4. Set saving location to USB

  • I assume you will be saving a backup on a USB device. If not, you still need a backup folder, so you should create a folder that will work as a backup. You will see why later, trust me!
  • I did this by using a symlink from my ~/.gnupg folder to my USB device, like this:
  1. Rename original folder
    mv .gnupg .gnupg_orig
  2. Create symlink
    ln -s [USBLOCATION] .gnupg
    Mine looked like this on Linux Mint:
    ln -s /media/robin/usb .gnupg
    (You can find the path of your USB device by following this Guide)

5. Generate the private key

NOTE: For newer Yubikey (Yubikey 4 or higher, I believe), gpg2 is required!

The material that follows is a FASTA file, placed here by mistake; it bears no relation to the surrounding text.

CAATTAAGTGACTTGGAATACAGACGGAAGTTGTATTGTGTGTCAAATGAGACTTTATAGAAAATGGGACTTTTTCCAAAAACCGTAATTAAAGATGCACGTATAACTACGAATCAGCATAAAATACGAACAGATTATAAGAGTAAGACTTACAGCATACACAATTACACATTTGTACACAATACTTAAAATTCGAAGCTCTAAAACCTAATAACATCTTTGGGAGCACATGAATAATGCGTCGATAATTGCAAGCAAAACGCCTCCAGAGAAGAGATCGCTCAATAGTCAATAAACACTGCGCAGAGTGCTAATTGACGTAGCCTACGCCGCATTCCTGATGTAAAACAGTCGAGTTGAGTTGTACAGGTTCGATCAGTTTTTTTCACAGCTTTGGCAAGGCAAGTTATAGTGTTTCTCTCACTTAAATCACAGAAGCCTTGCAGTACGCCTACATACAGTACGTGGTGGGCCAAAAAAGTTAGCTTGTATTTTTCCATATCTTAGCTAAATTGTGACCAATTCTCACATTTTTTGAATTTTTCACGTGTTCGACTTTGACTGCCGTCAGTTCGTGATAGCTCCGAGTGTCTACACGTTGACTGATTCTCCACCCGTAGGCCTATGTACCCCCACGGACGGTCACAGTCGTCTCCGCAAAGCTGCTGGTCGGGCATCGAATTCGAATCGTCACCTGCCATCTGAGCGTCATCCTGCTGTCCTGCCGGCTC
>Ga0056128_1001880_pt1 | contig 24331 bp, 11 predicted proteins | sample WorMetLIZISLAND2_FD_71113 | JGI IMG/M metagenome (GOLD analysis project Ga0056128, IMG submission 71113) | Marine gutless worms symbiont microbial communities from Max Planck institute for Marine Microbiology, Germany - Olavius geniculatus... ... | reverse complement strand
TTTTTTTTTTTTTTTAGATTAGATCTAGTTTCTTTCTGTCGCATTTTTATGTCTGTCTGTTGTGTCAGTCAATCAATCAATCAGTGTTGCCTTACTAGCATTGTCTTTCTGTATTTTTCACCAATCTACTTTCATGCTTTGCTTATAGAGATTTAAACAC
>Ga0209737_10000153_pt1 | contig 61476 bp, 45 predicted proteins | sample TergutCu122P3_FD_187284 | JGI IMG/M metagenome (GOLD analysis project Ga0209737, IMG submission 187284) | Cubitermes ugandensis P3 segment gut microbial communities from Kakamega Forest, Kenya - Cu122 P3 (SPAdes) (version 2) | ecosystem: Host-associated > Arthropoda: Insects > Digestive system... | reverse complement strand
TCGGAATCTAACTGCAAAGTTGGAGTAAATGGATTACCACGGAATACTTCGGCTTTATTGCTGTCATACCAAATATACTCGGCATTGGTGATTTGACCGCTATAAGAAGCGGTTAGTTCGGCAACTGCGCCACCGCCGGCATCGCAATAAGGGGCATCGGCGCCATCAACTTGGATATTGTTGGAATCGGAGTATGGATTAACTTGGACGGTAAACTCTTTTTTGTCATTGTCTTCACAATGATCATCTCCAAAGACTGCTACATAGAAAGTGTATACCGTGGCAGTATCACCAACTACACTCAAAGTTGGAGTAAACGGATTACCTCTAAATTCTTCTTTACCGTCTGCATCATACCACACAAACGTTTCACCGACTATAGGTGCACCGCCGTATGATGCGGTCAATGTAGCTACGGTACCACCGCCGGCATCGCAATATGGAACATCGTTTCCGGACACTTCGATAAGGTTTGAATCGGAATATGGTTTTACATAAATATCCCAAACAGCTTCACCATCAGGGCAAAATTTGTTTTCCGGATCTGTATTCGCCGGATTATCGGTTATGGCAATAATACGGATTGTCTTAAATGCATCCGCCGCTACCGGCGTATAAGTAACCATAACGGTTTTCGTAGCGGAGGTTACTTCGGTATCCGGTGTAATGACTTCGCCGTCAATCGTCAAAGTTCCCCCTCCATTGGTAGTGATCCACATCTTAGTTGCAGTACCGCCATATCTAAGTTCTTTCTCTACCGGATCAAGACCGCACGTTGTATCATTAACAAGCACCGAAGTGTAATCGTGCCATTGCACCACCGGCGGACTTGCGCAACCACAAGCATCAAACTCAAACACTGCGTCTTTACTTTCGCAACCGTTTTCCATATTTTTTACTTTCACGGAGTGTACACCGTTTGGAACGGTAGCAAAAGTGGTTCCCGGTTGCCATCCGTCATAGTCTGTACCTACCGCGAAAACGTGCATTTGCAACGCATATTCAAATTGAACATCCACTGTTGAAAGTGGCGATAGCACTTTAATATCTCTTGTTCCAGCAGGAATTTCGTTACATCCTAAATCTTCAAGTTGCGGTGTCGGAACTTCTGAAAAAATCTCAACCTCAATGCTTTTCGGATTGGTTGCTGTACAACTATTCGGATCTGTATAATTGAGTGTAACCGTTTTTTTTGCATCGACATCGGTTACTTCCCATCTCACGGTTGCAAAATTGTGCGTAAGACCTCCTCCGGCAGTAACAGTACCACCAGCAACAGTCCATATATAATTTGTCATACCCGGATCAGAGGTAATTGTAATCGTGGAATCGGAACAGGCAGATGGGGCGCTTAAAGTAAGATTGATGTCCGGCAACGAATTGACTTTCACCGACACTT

NOTE: When generating keys, you have to supply a passphrase for the generated key, as illustrated here:

New key passphrase

  • $ gpg2 --expert --full-gen-key
    • Select option 8
    • Turn off encryption functionality (E)
    • Turn on signature functionality (S)
    • Continue (Q)
    • Select key size (4096)
    • Set no expiry date (0)
    • Create key (y)
    • Confirm (o)
    • Enter key phrase as generated in step 3.

Generate private key

  • If you also run in to some errors like this gpg: can't connect to the agent: IPC connect call failed, you are not alone!
  • Code for fixing the issue:
    $ pkill -9 gpg-agent
    $ printf '%%Assuan%%\nsocket=/dev/shm/S.gpg-agent\n' > ~/.gnupg/S.gpg-agent
    $ source <(gpg-agent --daemon)